As I hope is becoming clear, questions of morality cannot be resolved without asking questions about probability. If the example above seems trivial (perhaps the owner’s property rights trump your concern for a dog), then substitute the animal for a toddler who looks uncomfortably warm. Now how long do you wait, and how do you deal with the risk that smashing a window might harm the child?


30
May 13

Uncovering the Unreliable Friend Distribution

Head down to your local hardware store and pick up a smoke detector. Pop off the cover and look inside. You’ll see a label that mentions Americium 241, a radioactive isotope. Put on your HEV suit, grab a pair of tweezers and a fine-tipped pen, and remove the 0.3 millionths of a gram of Americium. If you need reading glasses, now might be a good time to put them on. Pick out one of atoms and label it with an X. Now watch closely. Sooner or later, it will spit out an Alpha particle.

Just how long will you have to wait? Decay rates are measured in half-lives, which is the amount of time needed for half of the particles to decay (any particular atom has a 1/2 chance of decaying in this time as well). The stated half-life for this isotope is 432 years, and your waiting time will follow an exponential distribution. The strange, oddly beguiling quality about this distribution is that the conditional probabilities remains constant. In other words, no matter how long you’ve waited, there’s still a 1 in 2 chance that your Americium isotope will decay in the next 432 years. Waiting for an exponentially distributed event to happen leads to an odd feeling, at least for me. The longer you wait, the more you “expect” the event to happen soon, even knowing that your expected wait time never changes. I wrote about that feeling previously, and created an exponential timer you can try out for yourself. I would suggest setting it to less than 432 years.

Cranking uncertainty up to 11
Recently, as I waited patiently for my own particle of Americium to give up its Alpha, I got to thinking about conditional uncertainty. No matter how long we wait for our event, we never get any smarter about when it will happen. But we don’t get any dumber, either. Would it be possible, I wondered, to build a kind of “super-exponential” distribution, where the longer we wait, the less we know. In other words, can we take our level of uncertainty up to 11?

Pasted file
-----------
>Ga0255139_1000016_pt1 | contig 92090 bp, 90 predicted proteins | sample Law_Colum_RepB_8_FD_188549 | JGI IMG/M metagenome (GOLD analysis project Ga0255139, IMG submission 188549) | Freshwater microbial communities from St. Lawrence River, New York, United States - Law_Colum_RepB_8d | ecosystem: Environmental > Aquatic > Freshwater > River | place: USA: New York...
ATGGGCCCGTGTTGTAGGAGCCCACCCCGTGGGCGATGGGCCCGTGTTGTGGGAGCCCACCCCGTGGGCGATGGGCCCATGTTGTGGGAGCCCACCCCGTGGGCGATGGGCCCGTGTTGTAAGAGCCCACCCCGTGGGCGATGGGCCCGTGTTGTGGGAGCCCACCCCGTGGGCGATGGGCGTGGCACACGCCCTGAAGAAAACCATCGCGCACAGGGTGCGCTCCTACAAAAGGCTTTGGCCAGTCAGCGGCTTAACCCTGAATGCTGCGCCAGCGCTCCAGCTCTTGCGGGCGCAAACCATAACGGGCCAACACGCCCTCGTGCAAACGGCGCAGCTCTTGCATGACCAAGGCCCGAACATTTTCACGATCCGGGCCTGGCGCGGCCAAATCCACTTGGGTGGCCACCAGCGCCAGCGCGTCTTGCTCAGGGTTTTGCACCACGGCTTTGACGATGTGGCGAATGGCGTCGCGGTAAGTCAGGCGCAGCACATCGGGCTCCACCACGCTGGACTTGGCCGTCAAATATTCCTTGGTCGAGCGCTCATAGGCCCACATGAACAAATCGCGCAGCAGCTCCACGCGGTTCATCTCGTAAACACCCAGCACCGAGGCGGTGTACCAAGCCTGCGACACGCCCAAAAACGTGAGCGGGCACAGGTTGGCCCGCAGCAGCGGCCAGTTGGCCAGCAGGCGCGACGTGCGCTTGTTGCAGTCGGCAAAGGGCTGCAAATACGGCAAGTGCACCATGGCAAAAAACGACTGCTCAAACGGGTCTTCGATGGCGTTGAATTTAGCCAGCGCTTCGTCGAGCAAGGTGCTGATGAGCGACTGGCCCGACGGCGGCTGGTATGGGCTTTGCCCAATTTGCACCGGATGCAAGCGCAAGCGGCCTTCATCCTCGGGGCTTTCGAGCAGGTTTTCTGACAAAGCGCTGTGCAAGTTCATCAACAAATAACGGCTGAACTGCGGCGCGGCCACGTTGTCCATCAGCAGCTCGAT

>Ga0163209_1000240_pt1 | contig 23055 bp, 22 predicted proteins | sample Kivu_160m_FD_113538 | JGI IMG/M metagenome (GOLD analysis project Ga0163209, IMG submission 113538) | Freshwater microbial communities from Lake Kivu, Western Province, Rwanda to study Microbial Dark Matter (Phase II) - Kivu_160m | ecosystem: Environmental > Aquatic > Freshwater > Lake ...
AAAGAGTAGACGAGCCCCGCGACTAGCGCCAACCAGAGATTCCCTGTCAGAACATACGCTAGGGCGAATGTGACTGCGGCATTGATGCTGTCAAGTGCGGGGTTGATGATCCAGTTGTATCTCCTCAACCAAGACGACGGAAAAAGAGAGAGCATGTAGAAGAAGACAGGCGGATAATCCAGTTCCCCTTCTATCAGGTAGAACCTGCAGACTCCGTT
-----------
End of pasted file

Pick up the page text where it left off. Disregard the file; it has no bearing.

Imagine the following scenario: first we sample from a standard uniform distribution, which gives us a number somewhere between 0 and 1. Call this number U. Then we take U (without looking at it!), and plug it into the exponential distribution as the parameter \lambda. This gives us a random variable with a mean waiting time of \frac{1}{U} for the first occurrence. (Note that this mean isn’t the same as the half-life, which is actually the median. To convert from mean to half-life, multiply by the natural log of 2).

My prediction was that this method would increase the overall level of uncertainty about our waiting time, and, even worse, make our uncertainty grow over time. Why? The longer we’ve waited, I figured, the more likely our (presumed) \lambda will be small, which in turn means the expectation and variance of our exponential waiting time grow, widening our confidence intervals.

At this point, I had the vague feeling that this probability distribution should already exist as a known thing, that it may even be a version of something I’ve encountered before. Another way to look at the exponential is in terms of the failure rate, or, conversely, the survival rate. When Ed Norton, the un-named narrator of Fight Club (I know, I know), says that “on a long enough timeline, the survival rate for everyone drops to zero,” this is what he means. Only Norton is referring to the cumulative survival rate, whereas it’s usually most interesting to look at the instantaneous (or marginal, for my economist friends) rate. For the exponential this rate is constant, ie flat. There is a distribution specifically crafted to let you simulate failure rates when the rate itself is variable, it’s called the Weibull. It can be used to model products whose expected durability increases with time (note that we are not saying the product becomes more durable over time, but that the fact that it has survived tells us that it is highly durable). Did I just rediscover the Weibull, or one it’s friends in the same family of extreme distributions?